(If you're not big on measurement, there are alternatives to using strict inches - see "Inches" under 0.3.2: Game Terms.)

You may also want a specially prepared 30-60 triangle, if you decide to use some of the more advanced optional rules in Chapter Three.

pip

Another Player - You will need at least one opponent, unless you are really bored and want to play by yourself.  If you do not have another player, you can construct one out of plastic bricks.

pip Some Free Time - You should not play this game at work because you are supposed to be working.  (This is more important in some jobs than in others.  If you are in tech support or are a network admin, it is probably okay to play this game while working, as long as you are careful not to get caught by your boss.  If you are an airline pilot or a neurosurgeon, please wait until your shift is over.)
pip

Plastic Bricks - Somehow we forgot to mention this in previous editions of the rulebook, and it seems that some of the less imaginative readers may have gotten confused.  The truth is, it's just not much fun to play BrikWars without some kind of plastic bricks.  If your supply of plastic bricks is limited, you can supplement them with soldiers, vehicles, and bases built out of paper, cardboard, clay, or any number of other materials.  You can even use non-constructible units like green army men.  However, none of these work quite as well as a really good set of plastic bricks.


0.3 A BrikWars Glossary


0.3.1 PBB Terms

If you have been playing with plastic bricks for awhile, you know what a pain it can be sometimes to try and describe a specific piece to someone else.  You've probably made up all kinds of weird names for different kinds of pieces.  To avoid confusion later, we'll define some of the ones we'll be using throughout the rulebook:

a few PBBs
PBB or Plastic Building Brick - a name for any kind of piece.  We have to use this term to avoid using the copyrighted name of any specific company's plastic building brick; we wouldn't want to make the lawyers angry.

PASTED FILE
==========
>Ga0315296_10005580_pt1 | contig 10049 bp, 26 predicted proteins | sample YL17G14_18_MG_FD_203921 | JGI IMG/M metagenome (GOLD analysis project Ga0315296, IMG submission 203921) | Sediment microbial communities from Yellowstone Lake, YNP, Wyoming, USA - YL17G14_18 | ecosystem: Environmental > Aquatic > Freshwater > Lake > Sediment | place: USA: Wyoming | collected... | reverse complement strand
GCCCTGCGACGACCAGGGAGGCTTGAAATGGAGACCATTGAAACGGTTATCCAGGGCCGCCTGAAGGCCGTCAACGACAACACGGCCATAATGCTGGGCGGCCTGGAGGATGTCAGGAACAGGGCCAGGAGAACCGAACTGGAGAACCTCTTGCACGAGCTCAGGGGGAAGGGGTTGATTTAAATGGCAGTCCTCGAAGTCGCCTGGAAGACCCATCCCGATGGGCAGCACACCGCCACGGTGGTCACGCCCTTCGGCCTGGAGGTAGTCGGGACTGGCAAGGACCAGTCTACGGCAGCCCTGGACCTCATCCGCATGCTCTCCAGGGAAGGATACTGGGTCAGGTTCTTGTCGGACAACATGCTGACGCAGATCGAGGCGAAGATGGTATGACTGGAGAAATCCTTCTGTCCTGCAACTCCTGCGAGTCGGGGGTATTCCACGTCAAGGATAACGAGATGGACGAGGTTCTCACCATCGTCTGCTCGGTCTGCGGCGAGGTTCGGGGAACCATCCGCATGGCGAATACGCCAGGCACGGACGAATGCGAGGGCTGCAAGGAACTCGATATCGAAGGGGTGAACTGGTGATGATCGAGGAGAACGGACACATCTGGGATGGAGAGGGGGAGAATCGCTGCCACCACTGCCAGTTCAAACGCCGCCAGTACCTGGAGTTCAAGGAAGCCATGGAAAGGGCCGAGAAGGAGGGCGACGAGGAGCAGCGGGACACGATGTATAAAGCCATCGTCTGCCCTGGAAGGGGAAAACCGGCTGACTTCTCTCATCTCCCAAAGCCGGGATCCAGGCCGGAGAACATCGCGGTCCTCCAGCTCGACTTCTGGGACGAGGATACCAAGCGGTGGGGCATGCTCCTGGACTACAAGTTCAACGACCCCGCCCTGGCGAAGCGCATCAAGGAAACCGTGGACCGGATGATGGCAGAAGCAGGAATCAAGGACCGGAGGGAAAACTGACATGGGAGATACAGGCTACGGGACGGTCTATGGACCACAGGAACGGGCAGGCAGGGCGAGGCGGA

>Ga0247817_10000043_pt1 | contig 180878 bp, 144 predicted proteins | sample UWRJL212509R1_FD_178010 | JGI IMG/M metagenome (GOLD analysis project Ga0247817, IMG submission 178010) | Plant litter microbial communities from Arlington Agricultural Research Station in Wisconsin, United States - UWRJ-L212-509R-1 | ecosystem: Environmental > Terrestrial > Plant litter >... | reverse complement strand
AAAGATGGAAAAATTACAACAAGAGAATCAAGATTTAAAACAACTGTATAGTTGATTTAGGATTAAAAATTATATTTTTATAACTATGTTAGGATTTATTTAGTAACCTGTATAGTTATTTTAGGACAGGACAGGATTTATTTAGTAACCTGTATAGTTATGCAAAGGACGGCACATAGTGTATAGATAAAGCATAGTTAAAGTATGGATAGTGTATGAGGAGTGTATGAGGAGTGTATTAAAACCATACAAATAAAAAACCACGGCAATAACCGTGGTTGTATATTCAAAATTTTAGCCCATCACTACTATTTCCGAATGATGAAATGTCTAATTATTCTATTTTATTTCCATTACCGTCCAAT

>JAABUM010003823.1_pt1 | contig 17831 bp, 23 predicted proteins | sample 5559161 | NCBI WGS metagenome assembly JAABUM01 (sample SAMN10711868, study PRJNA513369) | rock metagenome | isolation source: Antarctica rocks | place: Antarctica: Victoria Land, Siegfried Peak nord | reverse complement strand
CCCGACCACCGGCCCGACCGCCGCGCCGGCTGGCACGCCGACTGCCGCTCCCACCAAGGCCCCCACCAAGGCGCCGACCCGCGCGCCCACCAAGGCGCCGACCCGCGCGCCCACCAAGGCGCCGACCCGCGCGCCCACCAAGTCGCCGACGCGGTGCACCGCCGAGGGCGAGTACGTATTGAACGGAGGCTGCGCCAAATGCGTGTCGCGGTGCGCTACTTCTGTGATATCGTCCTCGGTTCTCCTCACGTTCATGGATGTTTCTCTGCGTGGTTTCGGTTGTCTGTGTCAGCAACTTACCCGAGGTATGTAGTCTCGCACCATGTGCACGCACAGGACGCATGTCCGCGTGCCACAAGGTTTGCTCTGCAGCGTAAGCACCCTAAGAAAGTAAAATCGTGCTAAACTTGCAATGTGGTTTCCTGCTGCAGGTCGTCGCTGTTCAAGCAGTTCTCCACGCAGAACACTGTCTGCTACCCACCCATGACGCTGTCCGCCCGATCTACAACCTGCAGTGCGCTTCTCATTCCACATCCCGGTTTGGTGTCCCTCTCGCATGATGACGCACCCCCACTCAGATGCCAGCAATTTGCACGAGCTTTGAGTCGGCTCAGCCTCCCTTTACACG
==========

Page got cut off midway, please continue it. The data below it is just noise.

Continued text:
If you are confused by the term 'd6':
In BrikWars, as in most wargames and role-playing games, dice are referred to by their number of sides.  'd6' refers to a normal cube-shaped six-sided die.  3d6 means roll three six-sided dice;  3d6+4 means roll three six-sided dice and add four to the result.  You get the picture.
some Dots

Dot - A dot (some people call them 'pegs' or 'studs') is one of those little circular studs on top of most bricks.  A minifig has one dot on the top of his head.  Dots are often used to measure horizontal distance in BrikWars.  Three dots are approximately equal to one inch.

an evil Minifig Minifig - a minifig is one of those little people with the yellow, smiling faces.  Don't let their small size and cheery disposition fool you - they'll cut your heart out and eat it if you let them.  (A single human heart could feed a minifig village for months.)
some Brix Brik - A Brik is the fundamental plastic building brick.  Any rectangular PBB of 'normal' height (about three eighths of an inch - the majority of any brand of PBB's are all the same generic height) is a Brik.  Brix are often used to measure vertical distance in BrikWars.
a Blok Blok - A Blok is the classic 2x4 Brik.  Because it is the most stereotypical PBB, it is used as the standard for weight measurement.  One Blok weighs as much as an average minifig.  Blox are often dragged around the battlefield to create staircases and walls.  They are also useful to lob from catapults and drop from great heights on enemy encampments.
a Cylinder

Cylinder - A cylinder is like a one-dot Brik except that it's round.